Use of CVP as an estimate of cardiac preload requires an understanding of its determinants. If a heart is studied in isolation, as was the case in Otto Frank's studies, CVP gives a clear estimate of the preload of the heart. In the intact circulation CVP is determined by the interaction of two functions – cardiac function and return function [3]. An increase in cardiac function can be considered to be the ability of the heart to have a higher cardiac output with the same right atrial pressure and thus the same preload. Factors that increase cardiac function are an increase heart rate, increase in contractility, and a decrease in afterload [4]. As cardiac output generally matches metabolic needs, an increase in cardiac function usually results in a decrease in CVP and indicates a decrease in preload. This can occur because the heart does not require as much stretch to obtain the same output. The opposite occurs with a decrease in cardiac function. This matching of cardiac output and return of blood is well seen during exercise in which there is as much as a five-fold increase in cardiac output with little change in CVP and thus little change in preload. On the other hand, an increase in the return function by itself results in an increase in cardiac output through the Starling mechanism, which means that CVP and preload increase. Under normal conditions increases in venous return and increases in cardiac function occur together so that little change in CVP and preload occur.


The criticism has been made that CVP is not useful because it does not represent blood volume [16], but why would one consider this in the first place? First, under resting conditions only about 30% of total blood volume produces the venous elastic recoil that drives blood back to the heart [3,17]. The rest of the blood volume simply rounds out vessels and does not stretch vascular walls. This is called unstressed volume. Changes in the proportion of stressed to unstressed volume can change venous return and thus change CVP without a change in total blood volume. The consequent increase in preload, though, increases cardiac output if the right heart is not volume limited. Second, the elastic recoil from the veins passes through a resistance in downstream veins. Changes in this resistance will alter the relation of total blood volume to CVP. Finally, as discussed above, CVP is determined by the interaction of cardiac function and return function so that if a change occurs in cardiac function at the same time as a change in return function from a change in blood volume, the relation of CVP to blood volume also will change. The same arguments relate to the use of mean systemic filling pressure as a guide to ‘filling’ of the heart.


When all the technical factors discussed above are considered, CVP as measured at the base of the ‘c’ wave can be a good guide to the force filling the heart (Fig. 1). This should not be confused with volume responsiveness for once the flat part of the cardiac function curve is reached an increase in preload, as indicated by an increase in cardiac filling pressure, does not increase cardiac output.

Under normal physiological conditions CVP is very low and even below zero when sitting quietly [18]. As noted above, even with the markedly elevated levels of cardiac output during exercise CVP remains at relatively low levels. Thus, a marked rise in CVP indicates that the heart is not handling the venous return the way it normally should. For example, patients who have had heart transplants have much higher CVPs during exercise than normal study participants because the heart does not receive the normal rapid changes in sympathetic input to increase contractility and heart rate [18]. Under normal physiological conditions, preload is not a major determinant of cardiac output, but rather acts by ‘fine-tuning’ cardiac output so that inflow matches outflow. It is very helpful clinically that many patients respond to an increase in preload with an increase in cardiac output, but a normal cardiovascular system should not need this increase in blood volume.

Although actual values of CVP do not indicate cardiac status, important clinical information can be obtained by considering high and low values. For example, cardiac tamponade, pulmonary embolism or right heart dysfunction are unlikely explanations for a low blood pressure and low cardiac output if the CVP is close to zero. These still are possible diagnoses, but there must be something else going on such as a simultaneous gastrointestinal bleed, over diuresis or a loss of vascular tone due to sepsis. Conversely hypovolemia is very unlikely to be the only cause of shock if the CVP is high unless pleural pressure is high and the transmural right atrial pressure is actually low, or there is confounding right ventricular dysfunction, or the right heart is being strategically compressed by something resulting in a low transmural pressure.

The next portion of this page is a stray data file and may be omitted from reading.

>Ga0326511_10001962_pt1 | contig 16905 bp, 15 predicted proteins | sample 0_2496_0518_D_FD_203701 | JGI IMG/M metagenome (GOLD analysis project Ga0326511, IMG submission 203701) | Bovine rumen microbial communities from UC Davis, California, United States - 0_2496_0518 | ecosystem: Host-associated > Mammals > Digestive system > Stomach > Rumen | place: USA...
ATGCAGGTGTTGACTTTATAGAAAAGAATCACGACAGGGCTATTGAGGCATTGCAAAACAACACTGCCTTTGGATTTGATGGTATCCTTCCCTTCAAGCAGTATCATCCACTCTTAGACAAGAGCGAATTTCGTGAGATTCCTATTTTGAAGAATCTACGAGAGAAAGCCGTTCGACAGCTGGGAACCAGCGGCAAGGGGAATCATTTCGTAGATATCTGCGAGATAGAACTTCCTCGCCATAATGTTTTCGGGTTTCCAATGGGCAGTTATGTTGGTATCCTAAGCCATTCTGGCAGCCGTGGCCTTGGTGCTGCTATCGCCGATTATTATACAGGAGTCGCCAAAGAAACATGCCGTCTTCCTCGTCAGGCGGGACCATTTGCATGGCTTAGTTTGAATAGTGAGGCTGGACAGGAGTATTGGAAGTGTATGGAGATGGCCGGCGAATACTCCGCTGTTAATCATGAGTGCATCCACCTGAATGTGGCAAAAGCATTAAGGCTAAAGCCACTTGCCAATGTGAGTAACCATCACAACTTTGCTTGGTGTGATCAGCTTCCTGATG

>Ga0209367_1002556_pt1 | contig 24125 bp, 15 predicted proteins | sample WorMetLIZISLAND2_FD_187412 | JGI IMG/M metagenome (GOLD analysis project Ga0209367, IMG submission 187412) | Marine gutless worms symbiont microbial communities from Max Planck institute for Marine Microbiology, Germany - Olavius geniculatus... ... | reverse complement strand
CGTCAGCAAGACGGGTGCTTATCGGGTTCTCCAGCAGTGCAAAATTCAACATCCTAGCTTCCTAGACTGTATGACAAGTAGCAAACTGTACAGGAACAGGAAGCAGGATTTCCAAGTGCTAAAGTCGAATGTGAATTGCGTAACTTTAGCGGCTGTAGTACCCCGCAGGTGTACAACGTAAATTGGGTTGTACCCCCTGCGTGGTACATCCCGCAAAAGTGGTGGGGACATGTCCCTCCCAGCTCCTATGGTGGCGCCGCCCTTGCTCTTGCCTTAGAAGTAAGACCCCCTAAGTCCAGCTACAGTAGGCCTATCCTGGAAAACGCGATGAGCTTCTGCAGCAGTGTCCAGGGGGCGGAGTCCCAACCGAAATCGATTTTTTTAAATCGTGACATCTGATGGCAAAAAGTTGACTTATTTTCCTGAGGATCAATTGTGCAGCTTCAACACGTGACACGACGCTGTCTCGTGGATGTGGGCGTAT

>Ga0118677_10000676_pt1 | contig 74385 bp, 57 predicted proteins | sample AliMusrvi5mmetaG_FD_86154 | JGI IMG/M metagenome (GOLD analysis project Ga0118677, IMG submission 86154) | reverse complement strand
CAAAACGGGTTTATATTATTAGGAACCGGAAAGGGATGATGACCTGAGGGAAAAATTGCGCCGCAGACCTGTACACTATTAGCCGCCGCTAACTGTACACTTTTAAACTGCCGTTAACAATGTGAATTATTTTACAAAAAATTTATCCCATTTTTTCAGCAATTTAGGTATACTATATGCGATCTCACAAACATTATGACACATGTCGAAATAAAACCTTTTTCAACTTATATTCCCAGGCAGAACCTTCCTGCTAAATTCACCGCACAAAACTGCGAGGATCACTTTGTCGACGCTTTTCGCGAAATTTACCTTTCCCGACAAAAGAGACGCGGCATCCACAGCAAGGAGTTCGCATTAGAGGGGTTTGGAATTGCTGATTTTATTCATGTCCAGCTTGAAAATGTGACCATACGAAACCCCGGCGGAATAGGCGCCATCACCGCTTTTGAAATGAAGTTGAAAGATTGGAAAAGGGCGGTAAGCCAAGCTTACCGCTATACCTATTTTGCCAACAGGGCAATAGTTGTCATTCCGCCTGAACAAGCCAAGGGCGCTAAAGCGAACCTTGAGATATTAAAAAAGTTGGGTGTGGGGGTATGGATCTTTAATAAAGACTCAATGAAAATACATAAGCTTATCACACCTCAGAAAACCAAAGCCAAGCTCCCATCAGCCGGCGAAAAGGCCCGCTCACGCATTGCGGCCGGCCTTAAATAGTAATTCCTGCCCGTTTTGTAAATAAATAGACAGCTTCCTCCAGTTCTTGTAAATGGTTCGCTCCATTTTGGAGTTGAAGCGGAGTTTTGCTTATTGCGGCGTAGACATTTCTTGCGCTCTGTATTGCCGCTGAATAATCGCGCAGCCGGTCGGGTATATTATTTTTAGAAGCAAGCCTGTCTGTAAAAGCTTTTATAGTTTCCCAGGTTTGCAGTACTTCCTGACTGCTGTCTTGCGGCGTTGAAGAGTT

CVP is used most effectively by following trends, especially if there is a concomitant measurement of cardiac output. On the basis of Starling's law, a fluid bolus increases cardiac output by increasing preload. If the bolus fails to increase cardiac output the next question should be did the CVP rise? I use a value of an increase of 2 mmHg to indicate an adequate rise to test Starling's law because that is a change in value that I feel I can recognize confidently on a monitor. If CVP rises by 2 mmHg and the cardiac output or clinical parameters being followed do not improve, more volume will not solve the problem. If cardiac output, however, does not change and CVP increased by less than 2 mmHg cardiac preload responsiveness has not been ruled out and more fluid needs to be given until the CVP is increased by 2 mmHg. The faster the fluid is given, the less the amount of fluid needed.

The same reasoning works diagnostically. If cardiac output falls with a rise in CVP, this is indicative of a primary decrease in cardiac function. If cardiac output falls with a fall in CVP, this is indicative of a primary decrease in return function and there is likely a decrease in volume [3].


The clinical range of CVP values is small and thus the measurement must be made carefully and consistently, especially leveling. This is essential when CVP is trended over time. CVP may not give a precise measure of the preload of the heart and in isolation does not give much information but a high CVP always is abnormal. When taken in the context of the whole clinical picture, CVP can be very helpful diagnostically. It is most helpful when it is used to follow patients over time, especially when there is simultaneous measurement of cardiac output, for this allows one to determine whether the primary change is because of a change in cardiac function or of a change in return function. Direct measurement of CVP is readily available in many patients, and an approximate value is available from almost all patients by physical examination. It seems a waste not to understand the determinants of this value.



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Conflicts of interest

There are no conflicts of interest.


Papers of particular interest, published within the annual period of review, have been highlighted as:

  • ▪ of special interest
  • ▪▪ of outstanding interest


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cardiac function; transmural pressure; venous return; z point